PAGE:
What do you do?
My work involves part teacher and part researcher. I develop and teach courses for students in chemistry - focusing on building knowledge and communication skills. For example, I teach a course called "Light at the Museum" where first-year college students learn about how science and art come together to understand and study paintings. My research lab uses lasers to study materials of importance in art conservation and solar energy conversion. I mentor chemistry students in the lab to help them learn research, communication, and collaboration skills. The other parts of my work involve writing proposals to obtain funding for student research projects, serving on committees at my institution, and reviewing the others' work from the scientific community.
Why did you choose this field?
My chemistry teacher in high school was utterly fantastic. Challenging, fair, kind, and motivating. She lit rocks on fire and they glowed different colors, depending on their atomic make-up (this is called a flame test) and I knew I wanted to study color and light. A college philosophy professor also had a profound impact on me as a thinker and researcher. His lectures were so completely engaging, I was captivated. I use what I learned from him - to be myself (sometimes goofy) in the classroom, to show that I am a human, who makes mistakes, and to make connections with students so that I can challenge them to deepen their thinking and excel in chemistry. I never imagined that my philosophy major would impact my work as a chemist so profoundly.
What do you look at and think, "I wish younger me would have known this was possible"?
I am most proud of the research students who have graduated from my group and gone on to do amazing things. One studies works of art with the Art Institute of Chicago, another is investigating the coronavirus at Harvard, a third is a doctor at Penn Medicine, another a managing editor at a prominent scientific publisher. I wish that younger me had known not just that I would become an accomplished teacher and researcher, but more importantly, that these efforts would impact future generation of thinkers. I wish I had known I would get heartfelt emails from these students, years later, reflecting on our work together and thanking me for providing a solid foundation.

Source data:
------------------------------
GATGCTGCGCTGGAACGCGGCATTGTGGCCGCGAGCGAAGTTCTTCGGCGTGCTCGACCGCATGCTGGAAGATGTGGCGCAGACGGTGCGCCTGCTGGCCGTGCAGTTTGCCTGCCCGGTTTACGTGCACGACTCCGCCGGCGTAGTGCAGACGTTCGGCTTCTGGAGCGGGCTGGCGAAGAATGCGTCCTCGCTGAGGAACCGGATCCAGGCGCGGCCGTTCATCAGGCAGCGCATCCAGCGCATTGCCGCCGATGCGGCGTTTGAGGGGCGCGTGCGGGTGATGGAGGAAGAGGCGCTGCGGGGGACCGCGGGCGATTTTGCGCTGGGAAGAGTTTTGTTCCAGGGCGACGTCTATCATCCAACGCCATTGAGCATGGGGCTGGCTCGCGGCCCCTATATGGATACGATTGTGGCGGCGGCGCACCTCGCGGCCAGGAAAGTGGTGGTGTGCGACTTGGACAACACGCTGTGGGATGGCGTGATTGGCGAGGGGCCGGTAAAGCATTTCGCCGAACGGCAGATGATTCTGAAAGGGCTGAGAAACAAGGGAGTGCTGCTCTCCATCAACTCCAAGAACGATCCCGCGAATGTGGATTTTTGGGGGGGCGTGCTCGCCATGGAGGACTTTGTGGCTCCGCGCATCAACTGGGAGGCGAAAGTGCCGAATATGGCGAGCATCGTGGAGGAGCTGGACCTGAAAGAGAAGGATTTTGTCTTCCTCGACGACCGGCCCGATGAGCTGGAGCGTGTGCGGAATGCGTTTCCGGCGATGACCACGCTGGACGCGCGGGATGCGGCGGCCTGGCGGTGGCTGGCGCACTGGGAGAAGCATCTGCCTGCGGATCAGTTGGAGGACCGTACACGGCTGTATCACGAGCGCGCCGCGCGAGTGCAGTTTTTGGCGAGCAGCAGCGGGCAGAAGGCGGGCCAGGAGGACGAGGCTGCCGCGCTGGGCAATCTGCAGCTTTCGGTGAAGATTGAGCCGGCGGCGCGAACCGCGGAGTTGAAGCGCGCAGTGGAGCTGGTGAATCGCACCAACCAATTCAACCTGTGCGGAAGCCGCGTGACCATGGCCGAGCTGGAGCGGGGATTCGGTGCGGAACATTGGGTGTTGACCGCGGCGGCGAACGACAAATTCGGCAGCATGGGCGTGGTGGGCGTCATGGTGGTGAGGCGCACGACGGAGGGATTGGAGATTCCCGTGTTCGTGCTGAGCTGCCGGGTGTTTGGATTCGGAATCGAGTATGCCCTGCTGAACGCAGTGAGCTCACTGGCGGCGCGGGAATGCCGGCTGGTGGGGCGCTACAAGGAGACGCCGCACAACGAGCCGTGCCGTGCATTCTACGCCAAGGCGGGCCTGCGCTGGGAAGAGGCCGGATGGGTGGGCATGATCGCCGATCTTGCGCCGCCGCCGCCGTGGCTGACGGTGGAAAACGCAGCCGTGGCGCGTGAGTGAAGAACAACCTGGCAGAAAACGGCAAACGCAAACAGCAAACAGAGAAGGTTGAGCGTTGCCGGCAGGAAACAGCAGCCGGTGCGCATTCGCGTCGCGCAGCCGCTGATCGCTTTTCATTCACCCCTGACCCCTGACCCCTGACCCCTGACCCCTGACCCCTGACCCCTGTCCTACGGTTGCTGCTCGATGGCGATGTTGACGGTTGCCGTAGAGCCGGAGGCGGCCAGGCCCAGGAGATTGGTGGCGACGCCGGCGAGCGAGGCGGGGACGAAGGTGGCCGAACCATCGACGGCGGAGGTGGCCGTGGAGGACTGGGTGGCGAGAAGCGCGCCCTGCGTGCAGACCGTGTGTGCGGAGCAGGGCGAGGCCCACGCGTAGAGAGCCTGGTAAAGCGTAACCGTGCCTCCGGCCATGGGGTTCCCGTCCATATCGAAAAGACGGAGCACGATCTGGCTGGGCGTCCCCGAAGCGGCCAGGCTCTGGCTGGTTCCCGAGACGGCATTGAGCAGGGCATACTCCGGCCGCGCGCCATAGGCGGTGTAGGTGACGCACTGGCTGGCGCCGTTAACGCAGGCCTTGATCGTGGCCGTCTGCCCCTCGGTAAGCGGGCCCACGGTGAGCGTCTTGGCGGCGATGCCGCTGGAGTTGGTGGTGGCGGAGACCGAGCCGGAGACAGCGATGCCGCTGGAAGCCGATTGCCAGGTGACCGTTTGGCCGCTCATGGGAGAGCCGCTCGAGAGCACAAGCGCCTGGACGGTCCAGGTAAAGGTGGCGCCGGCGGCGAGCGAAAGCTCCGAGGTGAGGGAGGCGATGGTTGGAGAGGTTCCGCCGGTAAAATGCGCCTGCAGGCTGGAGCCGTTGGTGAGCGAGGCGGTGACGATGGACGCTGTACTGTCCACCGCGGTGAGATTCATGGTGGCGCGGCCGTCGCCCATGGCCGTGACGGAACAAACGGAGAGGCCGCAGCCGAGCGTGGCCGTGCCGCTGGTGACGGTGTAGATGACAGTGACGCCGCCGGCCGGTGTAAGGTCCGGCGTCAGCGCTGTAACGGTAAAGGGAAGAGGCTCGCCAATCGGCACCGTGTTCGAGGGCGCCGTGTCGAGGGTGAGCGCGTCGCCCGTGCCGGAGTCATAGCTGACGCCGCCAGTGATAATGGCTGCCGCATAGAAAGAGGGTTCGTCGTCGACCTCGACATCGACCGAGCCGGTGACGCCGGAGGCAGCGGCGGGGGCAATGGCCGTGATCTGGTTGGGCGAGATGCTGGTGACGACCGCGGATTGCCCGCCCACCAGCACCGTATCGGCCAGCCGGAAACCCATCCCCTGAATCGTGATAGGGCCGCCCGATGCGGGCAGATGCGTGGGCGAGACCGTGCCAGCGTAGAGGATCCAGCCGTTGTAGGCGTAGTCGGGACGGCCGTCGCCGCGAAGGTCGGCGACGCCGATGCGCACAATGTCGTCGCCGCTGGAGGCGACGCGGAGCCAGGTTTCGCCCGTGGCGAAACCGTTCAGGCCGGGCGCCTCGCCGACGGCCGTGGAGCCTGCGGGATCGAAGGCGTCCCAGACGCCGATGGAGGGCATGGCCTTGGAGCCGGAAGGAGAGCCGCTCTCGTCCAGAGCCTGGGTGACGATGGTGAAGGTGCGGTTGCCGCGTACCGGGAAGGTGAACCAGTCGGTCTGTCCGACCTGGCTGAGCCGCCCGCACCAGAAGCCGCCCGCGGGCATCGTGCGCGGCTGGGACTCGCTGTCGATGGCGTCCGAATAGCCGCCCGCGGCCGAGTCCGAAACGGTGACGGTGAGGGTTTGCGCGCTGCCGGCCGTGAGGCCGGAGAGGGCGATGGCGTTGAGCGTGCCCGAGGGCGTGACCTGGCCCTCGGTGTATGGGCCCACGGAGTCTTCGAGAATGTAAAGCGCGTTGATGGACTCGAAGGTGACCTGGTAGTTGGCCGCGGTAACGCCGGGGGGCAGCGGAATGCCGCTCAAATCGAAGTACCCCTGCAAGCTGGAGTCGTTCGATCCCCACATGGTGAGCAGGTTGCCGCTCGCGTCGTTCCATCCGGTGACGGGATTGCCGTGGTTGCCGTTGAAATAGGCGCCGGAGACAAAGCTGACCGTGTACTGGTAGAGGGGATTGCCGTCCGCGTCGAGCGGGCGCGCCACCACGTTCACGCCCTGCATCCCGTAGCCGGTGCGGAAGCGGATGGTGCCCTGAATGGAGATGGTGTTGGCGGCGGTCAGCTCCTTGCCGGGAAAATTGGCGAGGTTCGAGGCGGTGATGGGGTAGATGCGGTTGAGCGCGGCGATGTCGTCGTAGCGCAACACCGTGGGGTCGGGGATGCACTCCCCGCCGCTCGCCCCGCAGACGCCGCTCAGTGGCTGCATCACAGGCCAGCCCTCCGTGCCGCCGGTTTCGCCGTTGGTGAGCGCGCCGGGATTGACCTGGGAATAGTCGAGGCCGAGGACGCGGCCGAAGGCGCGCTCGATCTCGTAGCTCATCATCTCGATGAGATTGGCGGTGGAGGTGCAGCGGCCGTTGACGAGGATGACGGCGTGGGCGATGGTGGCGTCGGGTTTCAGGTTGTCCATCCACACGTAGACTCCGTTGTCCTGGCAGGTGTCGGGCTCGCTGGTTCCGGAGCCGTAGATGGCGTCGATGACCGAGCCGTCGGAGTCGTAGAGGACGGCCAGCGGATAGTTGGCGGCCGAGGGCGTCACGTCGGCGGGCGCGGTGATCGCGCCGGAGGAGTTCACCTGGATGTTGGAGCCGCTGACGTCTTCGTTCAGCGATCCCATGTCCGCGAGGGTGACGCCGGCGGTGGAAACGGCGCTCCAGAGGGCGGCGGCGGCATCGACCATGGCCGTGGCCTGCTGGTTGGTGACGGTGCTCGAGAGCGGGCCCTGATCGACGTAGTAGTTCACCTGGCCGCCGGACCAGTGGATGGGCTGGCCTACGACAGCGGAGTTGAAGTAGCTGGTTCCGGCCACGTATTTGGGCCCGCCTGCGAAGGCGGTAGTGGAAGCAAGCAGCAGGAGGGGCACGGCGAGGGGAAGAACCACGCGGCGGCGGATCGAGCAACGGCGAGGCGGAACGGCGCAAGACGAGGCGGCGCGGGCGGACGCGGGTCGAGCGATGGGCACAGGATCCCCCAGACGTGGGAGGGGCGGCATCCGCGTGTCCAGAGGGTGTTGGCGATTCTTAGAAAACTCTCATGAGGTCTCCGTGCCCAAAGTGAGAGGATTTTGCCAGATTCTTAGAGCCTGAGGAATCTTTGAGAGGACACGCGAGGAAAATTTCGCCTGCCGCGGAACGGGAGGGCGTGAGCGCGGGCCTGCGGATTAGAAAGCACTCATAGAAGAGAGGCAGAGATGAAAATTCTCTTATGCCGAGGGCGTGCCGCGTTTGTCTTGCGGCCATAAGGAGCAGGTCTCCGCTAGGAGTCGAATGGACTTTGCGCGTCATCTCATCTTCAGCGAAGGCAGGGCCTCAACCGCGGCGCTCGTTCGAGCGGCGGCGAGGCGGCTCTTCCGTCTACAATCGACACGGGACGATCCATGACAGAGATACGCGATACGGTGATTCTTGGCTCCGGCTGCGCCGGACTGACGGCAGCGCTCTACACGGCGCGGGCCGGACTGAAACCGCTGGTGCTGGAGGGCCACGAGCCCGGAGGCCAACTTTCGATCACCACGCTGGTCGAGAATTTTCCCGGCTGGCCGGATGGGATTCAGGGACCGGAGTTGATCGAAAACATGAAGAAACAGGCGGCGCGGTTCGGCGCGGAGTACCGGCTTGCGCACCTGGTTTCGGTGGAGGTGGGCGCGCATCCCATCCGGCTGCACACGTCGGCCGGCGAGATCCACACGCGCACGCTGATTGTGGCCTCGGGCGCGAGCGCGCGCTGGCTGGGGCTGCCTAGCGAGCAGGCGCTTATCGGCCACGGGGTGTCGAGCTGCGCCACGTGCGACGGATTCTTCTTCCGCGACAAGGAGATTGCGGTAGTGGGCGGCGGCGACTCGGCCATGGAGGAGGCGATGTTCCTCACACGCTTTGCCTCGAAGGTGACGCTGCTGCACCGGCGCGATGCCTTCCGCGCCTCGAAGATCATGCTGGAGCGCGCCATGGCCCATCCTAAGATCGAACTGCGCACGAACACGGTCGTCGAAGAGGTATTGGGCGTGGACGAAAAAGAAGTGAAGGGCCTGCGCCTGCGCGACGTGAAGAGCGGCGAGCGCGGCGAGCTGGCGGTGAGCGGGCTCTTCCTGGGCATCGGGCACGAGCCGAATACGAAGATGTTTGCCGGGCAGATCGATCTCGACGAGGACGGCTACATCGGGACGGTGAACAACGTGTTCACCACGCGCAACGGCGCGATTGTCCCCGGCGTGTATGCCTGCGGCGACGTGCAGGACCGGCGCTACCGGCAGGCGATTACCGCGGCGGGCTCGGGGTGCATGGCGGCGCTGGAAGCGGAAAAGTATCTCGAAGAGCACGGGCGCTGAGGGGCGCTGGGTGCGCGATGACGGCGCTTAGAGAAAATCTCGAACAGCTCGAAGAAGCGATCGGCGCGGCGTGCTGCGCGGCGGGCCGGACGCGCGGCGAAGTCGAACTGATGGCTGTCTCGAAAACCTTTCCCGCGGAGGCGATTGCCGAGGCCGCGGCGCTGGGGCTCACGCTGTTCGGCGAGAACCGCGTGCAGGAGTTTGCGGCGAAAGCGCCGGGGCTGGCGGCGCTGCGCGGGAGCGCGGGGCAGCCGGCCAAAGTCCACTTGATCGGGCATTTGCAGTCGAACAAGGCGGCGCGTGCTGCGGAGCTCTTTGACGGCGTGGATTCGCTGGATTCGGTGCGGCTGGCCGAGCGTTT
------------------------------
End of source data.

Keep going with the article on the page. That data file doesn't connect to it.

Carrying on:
Why do you love working in STEM?
My work with students in the research lab is the best part of my job. I get to watch them evolve from new, inexperienced mentees into confident, skilled researchers who can generate their own ideas, interpretation, and serve as mentors to the next generation. I love the "a-ha" moment, where students finally get that difficult concept in class or how to think about their data. It's a tremendous privilege. The second best thing is being part of a vibrant and welcoming community, who express genuine curiosity and support for me and my students.
Best advice for next generation?
Be yourself. Trust your instincts. Know that you belong in STEM. As a younger student, I often fell victim to imposter syndrome (still do sometimes) - wondering if I belonged among great teachers and scholars. Trying to act like someone else only made things worse. I believe that when women learn to trust their instincts about data, research directions, teaching, writing, communicating, personal interactions, etc., we unleash our true potential. We make better decisions, we express our perspective, we feel and perform better, we thrive.
Inspo quote / fun fact / role model
"If you are working on something exciting that you really care about, you don't need to be pushed. The vision pulls you." -Steve Jobs